There are several challenges going around on various social media platforms, and while some are for a good cause, some others are simply a waste of time. Then, there are also a few that are extremely dangerous, like the one a 12-year-old boy attempted. He is now fighting for his life. The boy reportedly took part in a viral challenge where people could see how long they can hold their breath. The dangerous game is sometimes referred to as the “Choking Challenge,” “Blackout Challenge,” “Space Monkey” or “Pass-out Challenge”. The devastated family says the boy was completely unaware of the risks involved. Joshua’s twin brother found him unconscious on the bathroom floor of their Colorado home.

“Joshua was discovered breathless on the bathroom floor by his twin brother who tried to resuscitate him until neighbors and the ambulance arrived,” an update shared to the donation page read. Doctors have told the family not to hold on to hope Joshua is brain dead. “He is currently being intubated and the doctors have said that his chance for survival is extremely unlikely.”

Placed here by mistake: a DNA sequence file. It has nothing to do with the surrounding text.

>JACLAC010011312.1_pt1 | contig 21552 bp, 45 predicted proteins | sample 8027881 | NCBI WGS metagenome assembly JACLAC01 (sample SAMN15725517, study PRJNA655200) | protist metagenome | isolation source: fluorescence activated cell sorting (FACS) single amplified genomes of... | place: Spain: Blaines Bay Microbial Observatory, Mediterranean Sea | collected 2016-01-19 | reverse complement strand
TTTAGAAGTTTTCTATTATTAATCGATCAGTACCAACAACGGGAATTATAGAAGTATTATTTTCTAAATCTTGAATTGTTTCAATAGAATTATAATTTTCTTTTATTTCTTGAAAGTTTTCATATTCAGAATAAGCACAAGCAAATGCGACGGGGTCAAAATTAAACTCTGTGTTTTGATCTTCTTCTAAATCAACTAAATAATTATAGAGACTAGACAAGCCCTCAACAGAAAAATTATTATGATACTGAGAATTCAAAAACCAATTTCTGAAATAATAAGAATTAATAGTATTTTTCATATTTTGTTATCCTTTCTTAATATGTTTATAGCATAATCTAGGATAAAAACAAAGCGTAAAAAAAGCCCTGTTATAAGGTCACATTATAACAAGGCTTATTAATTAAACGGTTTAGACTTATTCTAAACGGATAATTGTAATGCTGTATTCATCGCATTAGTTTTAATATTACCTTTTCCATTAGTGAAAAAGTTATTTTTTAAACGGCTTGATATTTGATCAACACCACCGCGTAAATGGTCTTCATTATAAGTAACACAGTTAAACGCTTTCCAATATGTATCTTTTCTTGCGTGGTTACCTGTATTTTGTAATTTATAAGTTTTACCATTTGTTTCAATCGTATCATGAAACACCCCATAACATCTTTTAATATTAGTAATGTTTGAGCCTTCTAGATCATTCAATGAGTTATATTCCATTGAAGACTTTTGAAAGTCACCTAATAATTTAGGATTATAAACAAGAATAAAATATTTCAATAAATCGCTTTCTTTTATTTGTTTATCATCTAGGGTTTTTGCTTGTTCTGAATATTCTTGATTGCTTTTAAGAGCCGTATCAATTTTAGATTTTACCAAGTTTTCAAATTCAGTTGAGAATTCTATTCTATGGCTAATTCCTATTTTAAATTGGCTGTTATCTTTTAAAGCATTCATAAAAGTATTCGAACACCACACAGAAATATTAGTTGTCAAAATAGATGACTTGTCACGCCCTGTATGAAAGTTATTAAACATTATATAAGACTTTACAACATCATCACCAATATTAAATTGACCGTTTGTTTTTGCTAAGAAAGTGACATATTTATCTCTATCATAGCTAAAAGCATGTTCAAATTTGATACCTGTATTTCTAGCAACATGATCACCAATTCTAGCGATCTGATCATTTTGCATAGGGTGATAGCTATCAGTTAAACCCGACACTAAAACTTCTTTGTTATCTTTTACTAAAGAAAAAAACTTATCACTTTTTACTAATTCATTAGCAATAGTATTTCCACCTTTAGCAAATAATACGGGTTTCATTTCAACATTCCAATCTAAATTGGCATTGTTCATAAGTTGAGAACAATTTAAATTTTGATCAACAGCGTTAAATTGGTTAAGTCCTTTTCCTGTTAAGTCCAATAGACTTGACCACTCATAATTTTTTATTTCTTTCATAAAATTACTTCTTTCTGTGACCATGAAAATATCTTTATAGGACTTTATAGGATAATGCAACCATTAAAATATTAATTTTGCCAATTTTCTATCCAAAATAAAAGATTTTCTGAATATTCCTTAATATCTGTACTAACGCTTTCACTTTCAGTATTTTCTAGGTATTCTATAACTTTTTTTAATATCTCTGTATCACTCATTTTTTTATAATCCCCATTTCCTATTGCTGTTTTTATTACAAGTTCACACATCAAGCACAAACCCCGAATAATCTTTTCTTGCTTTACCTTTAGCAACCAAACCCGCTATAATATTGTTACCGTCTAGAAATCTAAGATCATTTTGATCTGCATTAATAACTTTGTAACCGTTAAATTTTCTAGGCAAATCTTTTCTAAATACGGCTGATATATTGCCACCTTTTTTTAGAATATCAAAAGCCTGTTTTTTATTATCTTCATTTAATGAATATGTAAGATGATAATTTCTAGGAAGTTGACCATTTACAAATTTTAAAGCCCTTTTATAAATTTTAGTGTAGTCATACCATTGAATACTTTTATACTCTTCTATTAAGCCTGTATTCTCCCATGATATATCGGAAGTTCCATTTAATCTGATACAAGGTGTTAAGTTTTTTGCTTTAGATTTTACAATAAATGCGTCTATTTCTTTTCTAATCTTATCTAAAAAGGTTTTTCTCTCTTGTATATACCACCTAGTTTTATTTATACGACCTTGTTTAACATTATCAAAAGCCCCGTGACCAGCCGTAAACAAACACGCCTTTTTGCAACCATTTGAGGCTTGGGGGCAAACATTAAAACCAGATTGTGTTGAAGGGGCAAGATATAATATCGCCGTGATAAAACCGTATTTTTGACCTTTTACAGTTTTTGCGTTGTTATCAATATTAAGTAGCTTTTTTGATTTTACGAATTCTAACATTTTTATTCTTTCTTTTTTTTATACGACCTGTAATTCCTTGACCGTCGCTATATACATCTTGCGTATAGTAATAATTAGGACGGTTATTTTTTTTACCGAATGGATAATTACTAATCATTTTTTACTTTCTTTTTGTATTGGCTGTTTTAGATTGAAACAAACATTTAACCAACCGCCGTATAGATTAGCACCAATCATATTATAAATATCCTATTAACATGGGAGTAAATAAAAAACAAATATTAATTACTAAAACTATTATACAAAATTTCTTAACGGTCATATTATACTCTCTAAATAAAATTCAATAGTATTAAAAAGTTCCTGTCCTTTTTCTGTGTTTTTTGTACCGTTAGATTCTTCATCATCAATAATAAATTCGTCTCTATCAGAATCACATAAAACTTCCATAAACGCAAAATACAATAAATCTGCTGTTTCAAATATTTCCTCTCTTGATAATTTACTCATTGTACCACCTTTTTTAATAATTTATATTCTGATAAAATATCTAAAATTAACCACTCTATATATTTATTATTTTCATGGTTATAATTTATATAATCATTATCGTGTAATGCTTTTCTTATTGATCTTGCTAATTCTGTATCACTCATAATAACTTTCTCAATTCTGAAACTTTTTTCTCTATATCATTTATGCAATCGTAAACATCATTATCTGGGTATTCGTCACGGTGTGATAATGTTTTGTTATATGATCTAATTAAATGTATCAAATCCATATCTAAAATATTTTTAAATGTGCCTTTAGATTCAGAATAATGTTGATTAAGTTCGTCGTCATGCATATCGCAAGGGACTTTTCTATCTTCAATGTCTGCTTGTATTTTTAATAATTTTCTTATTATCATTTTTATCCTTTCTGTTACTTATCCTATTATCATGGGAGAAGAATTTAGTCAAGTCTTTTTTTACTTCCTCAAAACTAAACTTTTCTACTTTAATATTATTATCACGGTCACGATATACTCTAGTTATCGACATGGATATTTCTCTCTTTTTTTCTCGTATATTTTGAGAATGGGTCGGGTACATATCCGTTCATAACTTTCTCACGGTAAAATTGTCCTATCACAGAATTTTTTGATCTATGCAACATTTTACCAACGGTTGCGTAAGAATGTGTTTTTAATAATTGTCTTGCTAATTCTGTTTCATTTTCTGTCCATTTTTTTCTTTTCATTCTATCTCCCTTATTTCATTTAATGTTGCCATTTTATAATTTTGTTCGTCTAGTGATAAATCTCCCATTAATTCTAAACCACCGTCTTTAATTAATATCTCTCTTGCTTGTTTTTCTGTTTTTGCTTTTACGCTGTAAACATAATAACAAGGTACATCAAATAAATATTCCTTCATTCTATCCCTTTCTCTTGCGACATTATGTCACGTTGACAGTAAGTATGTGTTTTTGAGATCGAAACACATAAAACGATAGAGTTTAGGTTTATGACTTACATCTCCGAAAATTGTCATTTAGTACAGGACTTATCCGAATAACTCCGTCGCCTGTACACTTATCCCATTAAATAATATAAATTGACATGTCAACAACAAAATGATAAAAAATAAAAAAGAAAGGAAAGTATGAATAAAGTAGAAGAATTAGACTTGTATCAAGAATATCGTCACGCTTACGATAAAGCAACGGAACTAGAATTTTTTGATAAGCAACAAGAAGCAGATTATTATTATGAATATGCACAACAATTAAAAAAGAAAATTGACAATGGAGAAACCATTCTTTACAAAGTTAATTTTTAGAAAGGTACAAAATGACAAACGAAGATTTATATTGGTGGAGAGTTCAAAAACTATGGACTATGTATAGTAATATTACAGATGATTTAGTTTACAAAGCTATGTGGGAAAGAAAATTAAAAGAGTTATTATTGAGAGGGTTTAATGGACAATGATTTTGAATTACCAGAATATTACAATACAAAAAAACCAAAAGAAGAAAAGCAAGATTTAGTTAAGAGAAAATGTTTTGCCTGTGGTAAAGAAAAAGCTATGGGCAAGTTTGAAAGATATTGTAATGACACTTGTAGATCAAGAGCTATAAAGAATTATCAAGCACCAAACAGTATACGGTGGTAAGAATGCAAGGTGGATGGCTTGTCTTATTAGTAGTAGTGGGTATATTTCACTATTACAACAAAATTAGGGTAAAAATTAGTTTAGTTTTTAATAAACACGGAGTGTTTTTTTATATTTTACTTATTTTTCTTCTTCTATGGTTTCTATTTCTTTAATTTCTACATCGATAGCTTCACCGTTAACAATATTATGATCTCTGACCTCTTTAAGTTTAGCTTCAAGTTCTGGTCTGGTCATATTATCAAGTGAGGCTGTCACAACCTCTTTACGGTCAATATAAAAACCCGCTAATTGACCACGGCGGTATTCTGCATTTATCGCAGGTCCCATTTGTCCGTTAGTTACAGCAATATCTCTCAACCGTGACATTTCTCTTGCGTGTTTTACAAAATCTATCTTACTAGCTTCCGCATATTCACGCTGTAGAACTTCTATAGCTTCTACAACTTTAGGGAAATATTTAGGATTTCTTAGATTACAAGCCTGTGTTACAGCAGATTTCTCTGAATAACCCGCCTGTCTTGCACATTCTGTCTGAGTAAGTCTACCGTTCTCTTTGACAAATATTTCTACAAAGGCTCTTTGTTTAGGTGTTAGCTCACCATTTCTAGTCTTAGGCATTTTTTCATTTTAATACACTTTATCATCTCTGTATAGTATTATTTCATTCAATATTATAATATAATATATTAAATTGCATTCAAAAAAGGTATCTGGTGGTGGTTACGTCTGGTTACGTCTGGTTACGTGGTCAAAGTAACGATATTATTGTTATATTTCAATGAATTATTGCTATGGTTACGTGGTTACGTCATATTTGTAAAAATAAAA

Joshua’s father, Haileyesus Zeryihun broke down when the doctors informed him that his son wouldn’t make it out alive. “I couldn’t take it there, I was on the floor, I was crying. It was just heartbreaking to see him, laying on the bed.”

Now the heartbroken family wants nothing more than to raise awareness about the dangers of such challenges, in the hope to spare other families from the pain they have had to endure. 

“Our family is devastated beyond belief by Joshua’s circumstance. We are saddened that someone who has a future as promising as Joshua is in such a critical and life-threatening situation at the moment. We are also concerned for other families who like ourselves, may not be aware of the existence of the Blackout Challenge and others like it.”

“We are desperate not only to bring Joshua home but to ensure that nothing like this happens to anyone else,” they said. “We urge the community to spend awareness about Joshua and the real risks involved in not having knowledge of what kinds of activities children are involved in.”

Shockingly, this is not the first time a viral challenge has gone wrong. According to the CDC, at least 82 people have died as a result of playing variations of “the choking game.” Along with a list of signs that a child may be engaging in such a dangerous challenge, the CDC has advised that parents “should speak to them about the life-threatening dangers associated with the game and seek additional help if necessary.”